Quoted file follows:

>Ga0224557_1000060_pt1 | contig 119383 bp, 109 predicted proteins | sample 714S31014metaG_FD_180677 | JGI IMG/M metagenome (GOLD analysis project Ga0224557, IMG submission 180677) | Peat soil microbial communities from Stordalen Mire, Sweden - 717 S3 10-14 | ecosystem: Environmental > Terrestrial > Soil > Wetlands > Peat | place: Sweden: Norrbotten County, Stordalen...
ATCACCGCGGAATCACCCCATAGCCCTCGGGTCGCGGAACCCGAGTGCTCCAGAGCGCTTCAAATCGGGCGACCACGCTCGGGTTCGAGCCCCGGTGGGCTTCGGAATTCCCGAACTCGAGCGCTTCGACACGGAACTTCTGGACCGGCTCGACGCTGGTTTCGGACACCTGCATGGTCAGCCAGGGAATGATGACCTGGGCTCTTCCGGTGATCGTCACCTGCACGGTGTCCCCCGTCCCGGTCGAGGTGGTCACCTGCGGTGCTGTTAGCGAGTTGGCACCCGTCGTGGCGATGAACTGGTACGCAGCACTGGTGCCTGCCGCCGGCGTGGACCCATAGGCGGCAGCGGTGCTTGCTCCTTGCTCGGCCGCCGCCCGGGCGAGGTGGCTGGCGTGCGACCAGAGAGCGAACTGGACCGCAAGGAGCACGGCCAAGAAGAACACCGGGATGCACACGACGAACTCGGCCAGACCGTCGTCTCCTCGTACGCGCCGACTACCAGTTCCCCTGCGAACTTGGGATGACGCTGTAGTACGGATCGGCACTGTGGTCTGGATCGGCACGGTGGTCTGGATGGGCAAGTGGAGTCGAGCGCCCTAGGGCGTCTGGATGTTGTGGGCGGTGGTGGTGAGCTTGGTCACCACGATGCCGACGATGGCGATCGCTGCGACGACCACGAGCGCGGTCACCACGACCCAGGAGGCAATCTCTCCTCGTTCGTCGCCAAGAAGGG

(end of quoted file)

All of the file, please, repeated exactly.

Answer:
>Ga0224557_1000060_pt1 | contig 119383 bp, 109 predicted proteins | sample 714S31014metaG_FD_180677 | JGI IMG/M metagenome (GOLD analysis project Ga0224557, IMG submission 180677) | Peat soil microbial communities from Stordalen Mire, Sweden - 717 S3 10-14 | ecosystem: Environmental > Terrestrial > Soil > Wetlands > Peat | place: Sweden: Norrbotten County, Stordalen...
ATCACCGCGGAATCACCCCATAGCCCTCGGGTCGCGGAACCCGAGTGCTCCAGAGCGCTTCAAATCGGGCGACCACGCTCGGGTTCGAGCCCCGGTGGGCTTCGGAATTCCCGAACTCGAGCGCTTCGACACGGAACTTCTGGACCGGCTCGACGCTGGTTTCGGACACCTGCATGGTCAGCCAGGGAATGATGACCTGGGCTCTTCCGGTGATCGTCACCTGCACGGTGTCCCCCGTCCCGGTCGAGGTGGTCACCTGCGGTGCTGTTAGCGAGTTGGCACCCGTCGTGGCGATGAACTGGTACGCAGCACTGGTGCCTGCCGCCGGCGTGGACCCATAGGCGGCAGCGGTGCTTGCTCCTTGCTCGGCCGCCGCCCGGGCGAGGTGGCTGGCGTGCGACCAGAGAGCGAACTGGACCGCAAGGAGCACGGCCAAGAAGAACACCGGGATGCACACGACGAACTCGGCCAGACCGTCGTCTCCTCGTACGCGCCGACTACCAGTTCCCCTGCGAACTTGGGATGACGCTGTAGTACGGATCGGCACTGTGGTCTGGATCGGCACGGTGGTCTGGATGGGCAAGTGGAGTCGAGCGCCCTAGGGCGTCTGGATGTTGTGGGCGGTGGTGGTGAGCTTGGTCACCACGATGCCGACGATGGCGATCGCTGCGACGACCACGAGCGCGGTCACCACGACCCAGGAGGCAATCTCTCCTCGTTCGTCGCCAAGAAGGG